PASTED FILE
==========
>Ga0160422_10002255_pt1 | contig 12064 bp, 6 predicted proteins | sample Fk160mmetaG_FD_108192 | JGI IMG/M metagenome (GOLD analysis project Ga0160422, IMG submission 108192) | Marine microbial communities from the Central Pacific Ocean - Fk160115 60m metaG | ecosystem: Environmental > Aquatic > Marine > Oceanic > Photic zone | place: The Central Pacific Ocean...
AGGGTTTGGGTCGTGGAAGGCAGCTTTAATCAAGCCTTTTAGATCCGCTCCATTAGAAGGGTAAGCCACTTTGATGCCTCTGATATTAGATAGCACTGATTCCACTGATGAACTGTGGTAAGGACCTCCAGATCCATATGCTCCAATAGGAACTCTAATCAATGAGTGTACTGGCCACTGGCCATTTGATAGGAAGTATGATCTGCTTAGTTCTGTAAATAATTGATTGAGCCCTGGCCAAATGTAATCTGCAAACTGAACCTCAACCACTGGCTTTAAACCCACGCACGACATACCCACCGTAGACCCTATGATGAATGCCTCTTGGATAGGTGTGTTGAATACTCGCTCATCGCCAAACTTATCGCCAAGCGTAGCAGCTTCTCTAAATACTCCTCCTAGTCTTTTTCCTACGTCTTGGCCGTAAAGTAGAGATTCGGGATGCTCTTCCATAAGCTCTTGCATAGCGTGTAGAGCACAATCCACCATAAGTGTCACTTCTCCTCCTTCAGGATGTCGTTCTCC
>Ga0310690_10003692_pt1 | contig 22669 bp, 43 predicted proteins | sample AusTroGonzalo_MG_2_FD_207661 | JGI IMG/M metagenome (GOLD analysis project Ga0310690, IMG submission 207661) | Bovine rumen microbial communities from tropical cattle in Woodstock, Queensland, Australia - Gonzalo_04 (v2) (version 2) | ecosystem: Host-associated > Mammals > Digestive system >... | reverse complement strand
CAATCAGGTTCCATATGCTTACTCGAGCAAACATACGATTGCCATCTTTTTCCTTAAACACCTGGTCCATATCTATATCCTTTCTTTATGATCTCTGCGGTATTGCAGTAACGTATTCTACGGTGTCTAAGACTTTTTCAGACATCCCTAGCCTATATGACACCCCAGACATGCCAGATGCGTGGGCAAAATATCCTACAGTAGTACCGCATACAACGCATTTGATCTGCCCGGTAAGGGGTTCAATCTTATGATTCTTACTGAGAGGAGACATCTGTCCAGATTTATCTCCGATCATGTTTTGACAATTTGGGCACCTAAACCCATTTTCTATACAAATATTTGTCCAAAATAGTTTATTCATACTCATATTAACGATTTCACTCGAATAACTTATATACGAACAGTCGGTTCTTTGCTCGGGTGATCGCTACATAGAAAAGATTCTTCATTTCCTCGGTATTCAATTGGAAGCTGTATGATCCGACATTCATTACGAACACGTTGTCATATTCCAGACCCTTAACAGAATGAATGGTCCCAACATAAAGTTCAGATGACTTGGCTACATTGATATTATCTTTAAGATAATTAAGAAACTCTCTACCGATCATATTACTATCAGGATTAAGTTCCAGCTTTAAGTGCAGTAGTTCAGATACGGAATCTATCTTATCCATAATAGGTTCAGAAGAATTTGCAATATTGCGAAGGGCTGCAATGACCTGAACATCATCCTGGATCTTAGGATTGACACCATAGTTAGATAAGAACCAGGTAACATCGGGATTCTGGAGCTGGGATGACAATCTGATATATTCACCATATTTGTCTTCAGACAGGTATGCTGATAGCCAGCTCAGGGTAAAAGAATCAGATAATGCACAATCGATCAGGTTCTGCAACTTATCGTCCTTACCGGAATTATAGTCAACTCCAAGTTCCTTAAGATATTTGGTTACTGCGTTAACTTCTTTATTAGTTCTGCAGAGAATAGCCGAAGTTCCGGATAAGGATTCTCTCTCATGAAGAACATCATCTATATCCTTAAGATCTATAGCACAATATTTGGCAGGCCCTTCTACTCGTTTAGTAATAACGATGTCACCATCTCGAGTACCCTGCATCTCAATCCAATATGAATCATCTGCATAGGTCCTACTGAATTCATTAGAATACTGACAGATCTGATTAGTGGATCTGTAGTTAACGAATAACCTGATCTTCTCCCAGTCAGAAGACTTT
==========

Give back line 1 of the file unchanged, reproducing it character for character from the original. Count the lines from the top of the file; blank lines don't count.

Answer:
>Ga0160422_10002255_pt1 | contig 12064 bp, 6 predicted proteins | sample Fk160mmetaG_FD_108192 | JGI IMG/M metagenome (GOLD analysis project Ga0160422, IMG submission 108192) | Marine microbial communities from the Central Pacific Ocean - Fk160115 60m metaG | ecosystem: Environmental > Aquatic > Marine > Oceanic > Photic zone | place: The Central Pacific Ocean...